A Dark Legacy of Neonatal Complications Gives Way to Hope for Pregnant Women

Prior to 1968, HDFN claimed some 10,000 infant lives a year in the U.S. alone. The U.S. FDA approved RhIG in April of that year. Dr. Vincent Freda, an obstetrician, and Dr. John Gorman, the Director of the Blood Bank, both at Columbia, conducted pioneering research that led to a breakthrough in disease prophylaxis (RhoGAM®), effectively eradicating hemolytic disease of the newborn due to anti-Rh antibodies. In May, 1968, an expectant mother, Marianne Cummins, of Teaneck, NJ, received the first approved RhIG treatment, eventually giving birth to a healthy boy.


By the 1970s, routine antenatal care for mothers in the U.S. and U.K. included screening of all expectant mothers to find those whose pregnancy may be at risk of HDFN, and giving preventative treatment accordingly. Such steps have led to a dramatic decrease in the incidence of HDFN in these geographies and others, and, in particular, in the number of severe cases of the type once responsible for stillbirth and neonatal death. Today, few cases of HDFN due to anti-D are reported each year in the U.S., and RhIG is considered the standard of care for its prevention across North America, Europe, and Australia, the panel noted.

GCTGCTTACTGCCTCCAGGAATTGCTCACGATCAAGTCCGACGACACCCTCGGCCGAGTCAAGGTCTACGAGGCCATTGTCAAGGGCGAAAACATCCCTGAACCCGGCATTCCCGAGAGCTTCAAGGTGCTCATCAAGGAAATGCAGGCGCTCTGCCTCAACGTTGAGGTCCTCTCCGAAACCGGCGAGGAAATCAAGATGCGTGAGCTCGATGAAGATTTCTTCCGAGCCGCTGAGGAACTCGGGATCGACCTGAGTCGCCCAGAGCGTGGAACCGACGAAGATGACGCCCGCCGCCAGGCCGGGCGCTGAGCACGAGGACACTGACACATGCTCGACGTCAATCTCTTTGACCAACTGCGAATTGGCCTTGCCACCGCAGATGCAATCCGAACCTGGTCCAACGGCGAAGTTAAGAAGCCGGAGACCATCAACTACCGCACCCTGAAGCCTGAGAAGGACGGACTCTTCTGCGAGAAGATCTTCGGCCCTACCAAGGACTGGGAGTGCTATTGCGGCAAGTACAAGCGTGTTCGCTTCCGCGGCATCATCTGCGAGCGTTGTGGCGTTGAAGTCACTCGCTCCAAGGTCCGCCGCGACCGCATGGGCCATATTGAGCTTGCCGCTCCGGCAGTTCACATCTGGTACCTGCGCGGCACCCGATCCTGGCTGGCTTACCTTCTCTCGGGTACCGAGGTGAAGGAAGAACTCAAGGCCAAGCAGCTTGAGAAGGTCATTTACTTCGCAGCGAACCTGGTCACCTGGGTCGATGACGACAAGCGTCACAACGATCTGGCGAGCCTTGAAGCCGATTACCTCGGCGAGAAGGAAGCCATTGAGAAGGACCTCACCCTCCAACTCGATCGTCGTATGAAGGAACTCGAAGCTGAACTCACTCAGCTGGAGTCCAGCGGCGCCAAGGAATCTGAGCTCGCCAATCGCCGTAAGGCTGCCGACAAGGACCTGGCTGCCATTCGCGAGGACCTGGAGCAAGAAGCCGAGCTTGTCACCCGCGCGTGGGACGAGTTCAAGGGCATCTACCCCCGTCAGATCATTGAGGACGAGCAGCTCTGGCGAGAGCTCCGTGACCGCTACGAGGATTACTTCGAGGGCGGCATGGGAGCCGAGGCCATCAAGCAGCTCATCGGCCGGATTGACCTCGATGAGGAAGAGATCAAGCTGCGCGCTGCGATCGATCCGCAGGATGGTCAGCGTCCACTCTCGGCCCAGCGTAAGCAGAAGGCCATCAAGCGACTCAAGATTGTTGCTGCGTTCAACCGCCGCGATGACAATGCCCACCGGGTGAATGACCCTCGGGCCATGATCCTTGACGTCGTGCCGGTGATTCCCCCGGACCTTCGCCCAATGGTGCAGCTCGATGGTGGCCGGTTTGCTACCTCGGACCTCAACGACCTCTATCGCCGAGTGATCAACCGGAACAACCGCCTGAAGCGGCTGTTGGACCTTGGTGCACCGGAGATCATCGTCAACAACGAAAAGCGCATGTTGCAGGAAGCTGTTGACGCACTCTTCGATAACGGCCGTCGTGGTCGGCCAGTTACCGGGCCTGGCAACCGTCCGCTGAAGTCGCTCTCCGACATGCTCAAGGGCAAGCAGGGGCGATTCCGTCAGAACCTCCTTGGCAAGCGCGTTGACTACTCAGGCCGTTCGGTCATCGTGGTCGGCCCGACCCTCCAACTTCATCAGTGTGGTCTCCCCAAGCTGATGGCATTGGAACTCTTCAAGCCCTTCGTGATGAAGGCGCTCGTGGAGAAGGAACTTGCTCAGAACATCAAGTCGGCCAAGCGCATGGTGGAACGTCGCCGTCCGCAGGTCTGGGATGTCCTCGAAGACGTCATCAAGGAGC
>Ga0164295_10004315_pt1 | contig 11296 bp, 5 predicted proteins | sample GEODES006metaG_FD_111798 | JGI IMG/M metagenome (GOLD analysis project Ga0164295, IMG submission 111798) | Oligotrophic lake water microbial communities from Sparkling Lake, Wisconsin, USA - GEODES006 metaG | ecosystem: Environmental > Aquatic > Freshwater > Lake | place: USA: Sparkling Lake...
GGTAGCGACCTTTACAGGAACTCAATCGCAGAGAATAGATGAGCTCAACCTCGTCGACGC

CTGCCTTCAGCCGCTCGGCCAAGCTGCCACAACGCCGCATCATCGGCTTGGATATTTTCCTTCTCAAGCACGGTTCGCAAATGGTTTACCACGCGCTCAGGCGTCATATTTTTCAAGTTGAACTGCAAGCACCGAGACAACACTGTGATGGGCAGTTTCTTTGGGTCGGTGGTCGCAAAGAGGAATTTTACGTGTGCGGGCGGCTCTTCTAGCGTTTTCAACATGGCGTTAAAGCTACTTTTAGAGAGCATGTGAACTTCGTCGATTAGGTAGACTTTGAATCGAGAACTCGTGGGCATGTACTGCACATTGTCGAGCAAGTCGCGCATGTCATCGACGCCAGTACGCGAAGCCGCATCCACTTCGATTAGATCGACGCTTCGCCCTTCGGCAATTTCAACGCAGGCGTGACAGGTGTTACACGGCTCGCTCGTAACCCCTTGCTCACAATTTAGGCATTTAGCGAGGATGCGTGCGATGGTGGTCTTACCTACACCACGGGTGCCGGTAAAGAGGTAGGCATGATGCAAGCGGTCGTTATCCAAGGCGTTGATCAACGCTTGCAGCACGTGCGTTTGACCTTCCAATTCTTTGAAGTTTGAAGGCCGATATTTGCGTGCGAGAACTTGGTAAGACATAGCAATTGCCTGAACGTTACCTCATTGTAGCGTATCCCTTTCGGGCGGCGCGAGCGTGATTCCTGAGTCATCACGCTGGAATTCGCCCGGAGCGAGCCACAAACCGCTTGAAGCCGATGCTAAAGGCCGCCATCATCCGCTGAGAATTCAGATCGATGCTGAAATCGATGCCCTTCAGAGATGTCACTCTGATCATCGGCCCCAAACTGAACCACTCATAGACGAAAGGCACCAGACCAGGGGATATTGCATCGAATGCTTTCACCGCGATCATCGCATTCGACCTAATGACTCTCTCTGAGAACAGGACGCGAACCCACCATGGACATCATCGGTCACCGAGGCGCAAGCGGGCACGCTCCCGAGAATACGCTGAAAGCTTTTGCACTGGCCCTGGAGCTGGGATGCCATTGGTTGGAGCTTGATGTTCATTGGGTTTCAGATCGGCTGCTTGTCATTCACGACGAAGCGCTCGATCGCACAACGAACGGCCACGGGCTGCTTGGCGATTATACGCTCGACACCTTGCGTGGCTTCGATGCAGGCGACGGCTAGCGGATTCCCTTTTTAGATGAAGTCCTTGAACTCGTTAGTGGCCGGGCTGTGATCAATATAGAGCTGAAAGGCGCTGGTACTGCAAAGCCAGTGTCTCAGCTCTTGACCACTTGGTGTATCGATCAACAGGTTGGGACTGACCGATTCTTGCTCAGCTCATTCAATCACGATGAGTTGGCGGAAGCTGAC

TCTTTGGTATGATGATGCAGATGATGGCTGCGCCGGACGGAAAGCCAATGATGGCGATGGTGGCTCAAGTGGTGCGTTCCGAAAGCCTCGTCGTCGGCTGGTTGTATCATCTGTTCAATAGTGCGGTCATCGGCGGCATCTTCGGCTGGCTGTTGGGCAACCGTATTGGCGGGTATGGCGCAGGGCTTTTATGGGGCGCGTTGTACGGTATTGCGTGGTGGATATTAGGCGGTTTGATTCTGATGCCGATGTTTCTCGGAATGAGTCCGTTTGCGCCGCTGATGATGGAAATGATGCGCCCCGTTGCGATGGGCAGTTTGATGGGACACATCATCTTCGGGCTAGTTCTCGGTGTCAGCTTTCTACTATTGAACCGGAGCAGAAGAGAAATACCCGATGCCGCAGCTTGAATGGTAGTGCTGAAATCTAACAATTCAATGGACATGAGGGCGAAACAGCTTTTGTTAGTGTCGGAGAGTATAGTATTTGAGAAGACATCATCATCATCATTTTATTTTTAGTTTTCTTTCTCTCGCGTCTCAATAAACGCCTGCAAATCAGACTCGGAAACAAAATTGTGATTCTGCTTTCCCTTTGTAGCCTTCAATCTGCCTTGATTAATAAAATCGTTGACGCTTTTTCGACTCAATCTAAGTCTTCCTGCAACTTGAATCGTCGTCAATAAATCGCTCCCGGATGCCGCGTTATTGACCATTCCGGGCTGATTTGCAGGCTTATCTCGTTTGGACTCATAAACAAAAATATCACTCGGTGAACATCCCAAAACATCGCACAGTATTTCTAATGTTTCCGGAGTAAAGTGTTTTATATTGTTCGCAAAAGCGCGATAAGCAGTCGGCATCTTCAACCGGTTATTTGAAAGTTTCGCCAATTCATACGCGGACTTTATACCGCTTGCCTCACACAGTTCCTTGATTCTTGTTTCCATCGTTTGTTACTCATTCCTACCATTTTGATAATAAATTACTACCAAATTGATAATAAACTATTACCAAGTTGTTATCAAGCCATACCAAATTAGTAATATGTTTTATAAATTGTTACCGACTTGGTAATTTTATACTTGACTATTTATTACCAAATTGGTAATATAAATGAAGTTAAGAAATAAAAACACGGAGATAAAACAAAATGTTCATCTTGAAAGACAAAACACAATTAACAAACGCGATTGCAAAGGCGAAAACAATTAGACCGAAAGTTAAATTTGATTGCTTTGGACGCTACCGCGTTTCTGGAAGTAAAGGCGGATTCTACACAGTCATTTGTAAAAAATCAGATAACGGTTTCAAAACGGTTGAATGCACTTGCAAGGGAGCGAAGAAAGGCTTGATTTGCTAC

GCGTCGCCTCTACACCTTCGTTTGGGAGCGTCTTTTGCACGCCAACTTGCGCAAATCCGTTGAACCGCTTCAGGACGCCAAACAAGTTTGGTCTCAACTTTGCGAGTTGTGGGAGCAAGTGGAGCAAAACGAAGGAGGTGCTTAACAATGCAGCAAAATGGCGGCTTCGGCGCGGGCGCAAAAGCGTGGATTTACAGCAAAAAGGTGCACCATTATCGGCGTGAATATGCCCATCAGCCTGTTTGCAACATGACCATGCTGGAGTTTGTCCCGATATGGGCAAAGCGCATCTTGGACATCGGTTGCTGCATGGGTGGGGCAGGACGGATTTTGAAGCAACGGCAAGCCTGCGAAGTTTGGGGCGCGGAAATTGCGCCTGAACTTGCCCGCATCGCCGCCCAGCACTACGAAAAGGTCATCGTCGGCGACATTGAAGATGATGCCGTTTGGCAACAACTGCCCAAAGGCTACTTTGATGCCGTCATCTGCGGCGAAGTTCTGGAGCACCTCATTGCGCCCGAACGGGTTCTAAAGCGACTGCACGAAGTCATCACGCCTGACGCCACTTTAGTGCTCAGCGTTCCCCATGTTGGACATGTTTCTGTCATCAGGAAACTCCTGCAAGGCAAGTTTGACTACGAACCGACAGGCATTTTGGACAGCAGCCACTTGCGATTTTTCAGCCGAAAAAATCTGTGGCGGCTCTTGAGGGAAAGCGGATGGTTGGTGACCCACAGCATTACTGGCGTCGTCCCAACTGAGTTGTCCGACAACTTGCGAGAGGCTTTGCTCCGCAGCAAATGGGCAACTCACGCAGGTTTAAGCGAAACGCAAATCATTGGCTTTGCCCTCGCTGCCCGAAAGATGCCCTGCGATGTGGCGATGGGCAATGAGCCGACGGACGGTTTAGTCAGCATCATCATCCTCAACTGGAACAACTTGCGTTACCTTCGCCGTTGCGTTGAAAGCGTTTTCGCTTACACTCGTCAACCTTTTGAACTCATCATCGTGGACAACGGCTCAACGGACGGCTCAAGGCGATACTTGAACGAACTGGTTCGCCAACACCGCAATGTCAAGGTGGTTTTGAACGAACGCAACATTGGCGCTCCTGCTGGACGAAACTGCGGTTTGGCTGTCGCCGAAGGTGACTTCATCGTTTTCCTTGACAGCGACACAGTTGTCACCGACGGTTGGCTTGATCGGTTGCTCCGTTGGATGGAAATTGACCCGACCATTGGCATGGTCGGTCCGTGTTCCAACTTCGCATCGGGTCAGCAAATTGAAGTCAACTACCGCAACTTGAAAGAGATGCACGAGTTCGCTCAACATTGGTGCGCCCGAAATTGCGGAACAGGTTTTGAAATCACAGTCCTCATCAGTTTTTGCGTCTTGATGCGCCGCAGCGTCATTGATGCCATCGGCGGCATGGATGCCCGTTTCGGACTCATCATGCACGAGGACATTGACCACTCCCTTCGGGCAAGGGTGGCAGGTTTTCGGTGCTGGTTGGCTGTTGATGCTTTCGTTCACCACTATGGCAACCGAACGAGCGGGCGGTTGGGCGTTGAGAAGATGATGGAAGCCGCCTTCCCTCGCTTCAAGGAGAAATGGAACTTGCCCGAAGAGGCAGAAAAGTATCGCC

The February 5 panel members noted, however, that in countries where effective RhIG protocols do not currently exist, as many as 14 percent of affected fetuses are stillborn and 50 percent of live births result in neonatal death or brain injury. Further, although RhIG is on the World Health Organization's List of Essential Medicines, the most effective and safe medicines needed in a health system, many of the countries where RhIG is most needed lack the appropriate healthcare delivery systems, appropriately skilled medical personnel, and the medical education and clinical training and other resources needed to enact such protocols.